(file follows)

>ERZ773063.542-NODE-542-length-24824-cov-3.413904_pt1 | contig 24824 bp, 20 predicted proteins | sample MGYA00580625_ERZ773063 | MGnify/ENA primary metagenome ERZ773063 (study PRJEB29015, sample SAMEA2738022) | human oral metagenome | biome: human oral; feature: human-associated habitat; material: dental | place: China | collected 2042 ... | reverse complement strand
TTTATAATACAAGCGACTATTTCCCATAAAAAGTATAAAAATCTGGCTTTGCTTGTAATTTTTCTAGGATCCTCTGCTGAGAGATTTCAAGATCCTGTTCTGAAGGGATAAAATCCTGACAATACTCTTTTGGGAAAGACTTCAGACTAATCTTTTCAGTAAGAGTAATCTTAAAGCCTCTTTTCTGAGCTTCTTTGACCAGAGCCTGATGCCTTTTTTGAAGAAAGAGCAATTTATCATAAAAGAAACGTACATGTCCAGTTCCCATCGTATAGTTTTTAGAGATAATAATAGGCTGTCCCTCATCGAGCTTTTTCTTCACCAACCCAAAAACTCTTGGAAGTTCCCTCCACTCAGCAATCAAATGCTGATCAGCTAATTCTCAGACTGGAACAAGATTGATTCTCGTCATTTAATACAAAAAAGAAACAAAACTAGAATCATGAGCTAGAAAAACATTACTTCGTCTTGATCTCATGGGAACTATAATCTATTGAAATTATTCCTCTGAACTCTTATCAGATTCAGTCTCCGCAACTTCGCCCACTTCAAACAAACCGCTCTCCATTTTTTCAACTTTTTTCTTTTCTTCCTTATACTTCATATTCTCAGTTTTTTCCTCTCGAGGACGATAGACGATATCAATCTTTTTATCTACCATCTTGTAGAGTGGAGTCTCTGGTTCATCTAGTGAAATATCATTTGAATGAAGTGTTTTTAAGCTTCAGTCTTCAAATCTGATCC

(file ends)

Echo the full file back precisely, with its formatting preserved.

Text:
>ERZ773063.542-NODE-542-length-24824-cov-3.413904_pt1 | contig 24824 bp, 20 predicted proteins | sample MGYA00580625_ERZ773063 | MGnify/ENA primary metagenome ERZ773063 (study PRJEB29015, sample SAMEA2738022) | human oral metagenome | biome: human oral; feature: human-associated habitat; material: dental | place: China | collected 2042 ... | reverse complement strand
TTTATAATACAAGCGACTATTTCCCATAAAAAGTATAAAAATCTGGCTTTGCTTGTAATTTTTCTAGGATCCTCTGCTGAGAGATTTCAAGATCCTGTTCTGAAGGGATAAAATCCTGACAATACTCTTTTGGGAAAGACTTCAGACTAATCTTTTCAGTAAGAGTAATCTTAAAGCCTCTTTTCTGAGCTTCTTTGACCAGAGCCTGATGCCTTTTTTGAAGAAAGAGCAATTTATCATAAAAGAAACGTACATGTCCAGTTCCCATCGTATAGTTTTTAGAGATAATAATAGGCTGTCCCTCATCGAGCTTTTTCTTCACCAACCCAAAAACTCTTGGAAGTTCCCTCCACTCAGCAATCAAATGCTGATCAGCTAATTCTCAGACTGGAACAAGATTGATTCTCGTCATTTAATACAAAAAAGAAACAAAACTAGAATCATGAGCTAGAAAAACATTACTTCGTCTTGATCTCATGGGAACTATAATCTATTGAAATTATTCCTCTGAACTCTTATCAGATTCAGTCTCCGCAACTTCGCCCACTTCAAACAAACCGCTCTCCATTTTTTCAACTTTTTTCTTTTCTTCCTTATACTTCATATTCTCAGTTTTTTCCTCTCGAGGACGATAGACGATATCAATCTTTTTATCTACCATCTTGTAGAGTGGAGTCTCTGGTTCATCTAGTGAAATATCATTTGAATGAAGTGTTTTTAAGCTTCAGTCTTCAAATCTGATCC